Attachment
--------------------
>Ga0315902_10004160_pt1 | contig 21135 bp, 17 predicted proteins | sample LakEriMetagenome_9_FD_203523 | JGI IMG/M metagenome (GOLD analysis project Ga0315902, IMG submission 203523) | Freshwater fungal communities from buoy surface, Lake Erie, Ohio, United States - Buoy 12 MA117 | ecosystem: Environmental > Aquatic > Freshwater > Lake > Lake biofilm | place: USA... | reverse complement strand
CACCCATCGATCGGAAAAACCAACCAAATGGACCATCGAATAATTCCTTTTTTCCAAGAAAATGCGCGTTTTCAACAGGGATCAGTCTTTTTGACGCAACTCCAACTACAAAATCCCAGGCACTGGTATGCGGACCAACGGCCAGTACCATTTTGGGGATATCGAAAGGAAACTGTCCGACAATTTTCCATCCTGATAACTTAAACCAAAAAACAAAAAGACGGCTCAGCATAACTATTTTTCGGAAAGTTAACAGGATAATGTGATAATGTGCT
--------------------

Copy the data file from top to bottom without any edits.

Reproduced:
>Ga0315902_10004160_pt1 | contig 21135 bp, 17 predicted proteins | sample LakEriMetagenome_9_FD_203523 | JGI IMG/M metagenome (GOLD analysis project Ga0315902, IMG submission 203523) | Freshwater fungal communities from buoy surface, Lake Erie, Ohio, United States - Buoy 12 MA117 | ecosystem: Environmental > Aquatic > Freshwater > Lake > Lake biofilm | place: USA... | reverse complement strand
CACCCATCGATCGGAAAAACCAACCAAATGGACCATCGAATAATTCCTTTTTTCCAAGAAAATGCGCGTTTTCAACAGGGATCAGTCTTTTTGACGCAACTCCAACTACAAAATCCCAGGCACTGGTATGCGGACCAACGGCCAGTACCATTTTGGGGATATCGAAAGGAAACTGTCCGACAATTTTCCATCCTGATAACTTAAACCAAAAAACAAAAAGACGGCTCAGCATAACTATTTTTCGGAAAGTTAACAGGATAATGTGATAATGTGCT